The Whole View, Episode 424: 30 Fruits and Vegetables a Week?!

Welcome to episode 424 of The Whole View! This week, Stacy and Sarah break down the 30 fruits and vegetables a week recommendation, where it comes from, and why it’s not as scary as it sounds. You’ll also get a look into just how many fruit and vegetable varieties are available at your local grocery store. Sarah and Stacy also provide plenty of helpful tips and tricks, from recipes to shopping on a budget, all to help you reach that 30-a-week goal! 

If you enjoy the show, please review it on iTunes!

The Whole View, Episode 424: The Scientific Method

Welcome back to episode 424 of the Whole View. (0:27)

Sarah feels it’s important for the audience to know this show is not about guilt. It’s about empowering and inspirating!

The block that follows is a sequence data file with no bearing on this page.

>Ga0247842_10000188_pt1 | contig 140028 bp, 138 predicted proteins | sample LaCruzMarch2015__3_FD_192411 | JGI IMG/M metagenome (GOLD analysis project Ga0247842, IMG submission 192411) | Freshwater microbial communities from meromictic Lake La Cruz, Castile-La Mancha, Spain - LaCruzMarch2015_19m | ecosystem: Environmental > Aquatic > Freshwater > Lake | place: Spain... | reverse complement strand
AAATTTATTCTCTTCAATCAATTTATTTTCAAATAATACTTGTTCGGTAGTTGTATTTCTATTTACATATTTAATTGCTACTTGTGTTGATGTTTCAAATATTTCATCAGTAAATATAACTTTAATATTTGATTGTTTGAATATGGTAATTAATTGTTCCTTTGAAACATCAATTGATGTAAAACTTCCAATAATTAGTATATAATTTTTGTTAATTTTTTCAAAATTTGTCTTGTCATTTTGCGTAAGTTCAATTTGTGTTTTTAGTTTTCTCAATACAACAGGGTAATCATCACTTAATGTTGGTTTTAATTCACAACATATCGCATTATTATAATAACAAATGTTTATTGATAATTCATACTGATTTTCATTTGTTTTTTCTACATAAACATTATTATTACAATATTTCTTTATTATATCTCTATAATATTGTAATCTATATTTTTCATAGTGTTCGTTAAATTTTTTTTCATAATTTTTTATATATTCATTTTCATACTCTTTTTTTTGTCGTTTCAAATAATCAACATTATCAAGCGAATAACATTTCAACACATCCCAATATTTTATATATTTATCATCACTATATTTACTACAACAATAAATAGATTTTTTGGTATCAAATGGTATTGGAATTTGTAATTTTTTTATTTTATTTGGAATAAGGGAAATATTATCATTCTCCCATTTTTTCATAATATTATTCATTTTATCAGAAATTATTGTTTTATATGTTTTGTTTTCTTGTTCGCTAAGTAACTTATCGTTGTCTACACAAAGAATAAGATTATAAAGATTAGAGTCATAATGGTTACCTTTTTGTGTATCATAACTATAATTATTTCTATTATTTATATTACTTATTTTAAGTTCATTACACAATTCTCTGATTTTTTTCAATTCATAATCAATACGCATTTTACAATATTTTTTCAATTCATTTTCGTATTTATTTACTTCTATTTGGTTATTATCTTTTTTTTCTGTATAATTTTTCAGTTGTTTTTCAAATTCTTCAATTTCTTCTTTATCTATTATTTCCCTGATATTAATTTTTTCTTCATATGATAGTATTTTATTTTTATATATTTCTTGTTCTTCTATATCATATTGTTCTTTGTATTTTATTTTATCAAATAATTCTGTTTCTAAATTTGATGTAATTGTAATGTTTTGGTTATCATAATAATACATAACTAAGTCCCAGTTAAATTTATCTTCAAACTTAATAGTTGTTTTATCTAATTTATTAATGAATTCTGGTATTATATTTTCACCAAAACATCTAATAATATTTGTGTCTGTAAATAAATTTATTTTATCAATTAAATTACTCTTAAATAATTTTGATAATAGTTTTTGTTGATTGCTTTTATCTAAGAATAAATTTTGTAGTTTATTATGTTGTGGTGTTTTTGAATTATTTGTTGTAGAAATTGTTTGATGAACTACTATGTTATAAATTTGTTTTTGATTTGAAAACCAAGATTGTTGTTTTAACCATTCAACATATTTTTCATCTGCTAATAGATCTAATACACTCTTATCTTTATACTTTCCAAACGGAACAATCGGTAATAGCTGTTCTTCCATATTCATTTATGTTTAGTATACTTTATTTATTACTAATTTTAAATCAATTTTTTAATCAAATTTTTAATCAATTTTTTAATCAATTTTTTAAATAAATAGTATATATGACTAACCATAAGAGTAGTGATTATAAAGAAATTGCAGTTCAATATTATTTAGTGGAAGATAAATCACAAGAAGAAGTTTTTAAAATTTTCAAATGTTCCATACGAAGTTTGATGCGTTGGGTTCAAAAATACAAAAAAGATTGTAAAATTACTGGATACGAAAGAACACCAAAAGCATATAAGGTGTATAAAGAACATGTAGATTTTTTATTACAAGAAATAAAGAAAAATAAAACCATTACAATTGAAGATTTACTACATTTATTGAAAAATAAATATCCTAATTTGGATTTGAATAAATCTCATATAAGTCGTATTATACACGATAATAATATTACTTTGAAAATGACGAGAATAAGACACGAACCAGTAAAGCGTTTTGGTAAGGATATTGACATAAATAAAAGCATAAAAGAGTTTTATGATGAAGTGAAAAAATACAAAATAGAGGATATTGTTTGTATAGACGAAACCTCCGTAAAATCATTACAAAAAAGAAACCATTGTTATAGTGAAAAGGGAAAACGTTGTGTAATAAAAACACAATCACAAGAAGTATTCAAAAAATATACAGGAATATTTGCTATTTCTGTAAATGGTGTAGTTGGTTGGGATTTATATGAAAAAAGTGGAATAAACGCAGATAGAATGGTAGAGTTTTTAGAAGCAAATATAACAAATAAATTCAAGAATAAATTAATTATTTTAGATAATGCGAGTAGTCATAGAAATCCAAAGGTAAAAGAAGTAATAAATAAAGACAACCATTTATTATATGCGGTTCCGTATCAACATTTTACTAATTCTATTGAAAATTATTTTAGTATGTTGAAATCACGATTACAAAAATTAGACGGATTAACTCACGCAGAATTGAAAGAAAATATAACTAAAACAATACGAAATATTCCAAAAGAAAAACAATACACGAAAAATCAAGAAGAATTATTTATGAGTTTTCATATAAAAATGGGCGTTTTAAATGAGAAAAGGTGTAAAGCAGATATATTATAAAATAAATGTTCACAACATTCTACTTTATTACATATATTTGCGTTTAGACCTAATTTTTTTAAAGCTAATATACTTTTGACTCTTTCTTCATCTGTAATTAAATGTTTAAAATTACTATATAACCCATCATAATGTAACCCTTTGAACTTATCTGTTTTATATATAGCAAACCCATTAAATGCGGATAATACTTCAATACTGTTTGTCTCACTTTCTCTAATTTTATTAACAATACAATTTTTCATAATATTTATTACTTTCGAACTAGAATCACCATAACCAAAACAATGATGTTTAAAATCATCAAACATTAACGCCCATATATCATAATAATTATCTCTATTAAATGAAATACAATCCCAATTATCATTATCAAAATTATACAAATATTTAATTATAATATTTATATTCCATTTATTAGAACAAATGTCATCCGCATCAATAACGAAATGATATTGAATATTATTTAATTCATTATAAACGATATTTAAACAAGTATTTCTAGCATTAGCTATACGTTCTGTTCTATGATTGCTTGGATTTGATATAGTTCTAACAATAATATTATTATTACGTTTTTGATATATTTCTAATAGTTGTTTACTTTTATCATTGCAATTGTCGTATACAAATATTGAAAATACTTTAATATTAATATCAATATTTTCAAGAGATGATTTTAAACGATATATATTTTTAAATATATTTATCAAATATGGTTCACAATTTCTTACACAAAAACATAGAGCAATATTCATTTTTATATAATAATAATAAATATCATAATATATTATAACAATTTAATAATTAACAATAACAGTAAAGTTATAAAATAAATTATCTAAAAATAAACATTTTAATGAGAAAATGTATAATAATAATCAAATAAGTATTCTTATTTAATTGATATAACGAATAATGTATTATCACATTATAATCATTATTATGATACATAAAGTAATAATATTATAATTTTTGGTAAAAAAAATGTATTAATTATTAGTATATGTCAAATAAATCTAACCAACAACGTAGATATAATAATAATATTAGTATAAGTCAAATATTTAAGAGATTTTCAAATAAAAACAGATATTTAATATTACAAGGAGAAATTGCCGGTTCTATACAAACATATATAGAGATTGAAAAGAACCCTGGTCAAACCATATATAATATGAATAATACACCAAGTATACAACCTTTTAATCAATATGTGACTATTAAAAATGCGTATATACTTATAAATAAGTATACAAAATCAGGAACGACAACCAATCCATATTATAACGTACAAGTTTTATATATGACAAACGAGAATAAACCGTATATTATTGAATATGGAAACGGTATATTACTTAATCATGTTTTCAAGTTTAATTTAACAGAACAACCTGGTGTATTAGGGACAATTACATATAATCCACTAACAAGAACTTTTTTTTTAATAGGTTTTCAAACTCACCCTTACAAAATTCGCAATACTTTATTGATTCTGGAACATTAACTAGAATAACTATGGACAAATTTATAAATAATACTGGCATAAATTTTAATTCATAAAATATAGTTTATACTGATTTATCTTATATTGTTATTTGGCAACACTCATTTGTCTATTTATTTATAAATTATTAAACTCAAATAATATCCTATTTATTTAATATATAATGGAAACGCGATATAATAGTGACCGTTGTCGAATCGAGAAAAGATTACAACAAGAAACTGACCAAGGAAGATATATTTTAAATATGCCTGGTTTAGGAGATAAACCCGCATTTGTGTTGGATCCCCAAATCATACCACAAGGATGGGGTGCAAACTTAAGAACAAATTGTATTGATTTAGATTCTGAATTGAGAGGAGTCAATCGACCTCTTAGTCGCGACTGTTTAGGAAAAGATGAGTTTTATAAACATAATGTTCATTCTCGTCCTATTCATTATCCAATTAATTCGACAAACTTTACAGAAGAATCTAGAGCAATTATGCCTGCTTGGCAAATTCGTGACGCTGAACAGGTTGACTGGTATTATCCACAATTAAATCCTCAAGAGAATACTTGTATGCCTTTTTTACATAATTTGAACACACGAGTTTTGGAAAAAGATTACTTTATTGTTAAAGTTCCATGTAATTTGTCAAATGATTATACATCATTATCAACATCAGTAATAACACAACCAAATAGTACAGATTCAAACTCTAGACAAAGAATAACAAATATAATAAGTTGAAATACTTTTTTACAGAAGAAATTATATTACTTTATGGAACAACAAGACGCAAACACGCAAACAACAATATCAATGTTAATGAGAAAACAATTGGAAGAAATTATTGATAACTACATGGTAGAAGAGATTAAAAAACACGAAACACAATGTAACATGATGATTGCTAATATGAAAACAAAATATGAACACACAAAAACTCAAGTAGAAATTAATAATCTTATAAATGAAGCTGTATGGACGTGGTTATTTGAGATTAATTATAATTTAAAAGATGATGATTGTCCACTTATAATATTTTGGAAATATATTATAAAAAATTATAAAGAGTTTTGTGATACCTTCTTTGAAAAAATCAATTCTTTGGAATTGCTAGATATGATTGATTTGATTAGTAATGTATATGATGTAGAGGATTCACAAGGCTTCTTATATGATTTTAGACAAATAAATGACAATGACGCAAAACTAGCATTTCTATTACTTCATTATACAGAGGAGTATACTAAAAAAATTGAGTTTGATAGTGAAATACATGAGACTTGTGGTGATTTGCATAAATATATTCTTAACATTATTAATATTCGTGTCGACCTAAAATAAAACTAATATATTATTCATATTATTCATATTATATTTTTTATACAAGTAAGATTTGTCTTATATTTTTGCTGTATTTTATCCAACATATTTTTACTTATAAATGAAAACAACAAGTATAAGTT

Sarah has posted in the past that, as a general rule, we should all aim to eat at least 30 different vegetables and fruits throughout the week.

For Stacy, that number was a little mind-blowing. She hopes that by breaking that number down, she can see how far off she really is from reach 30.

She also hopes this helps listeners understand what Sarah meant by that expectation.

This is a topic Sarah has seen many discussions (and panic) about because 30 sounds like a lofty goal.

In this episode, she’ll explain where that recommendation comes from and the science behind it.

Sarah believes most people are closer to eating 30 different fruits and vegetables per week than they realize. And she hopes she can help reassure listeners who may find that number overwhelming.

We would like to remind our audience that it’s important not to let perfection be the enemy of the good.

This is not about checking boxes, but about setting a fuzzy goal aimed at increasing variety.

Sarah shares several comments from the original post that stuck out to her.

She hopes that by going deeper into this topic, listeners will realize that it’s not as scary as a number as it seems.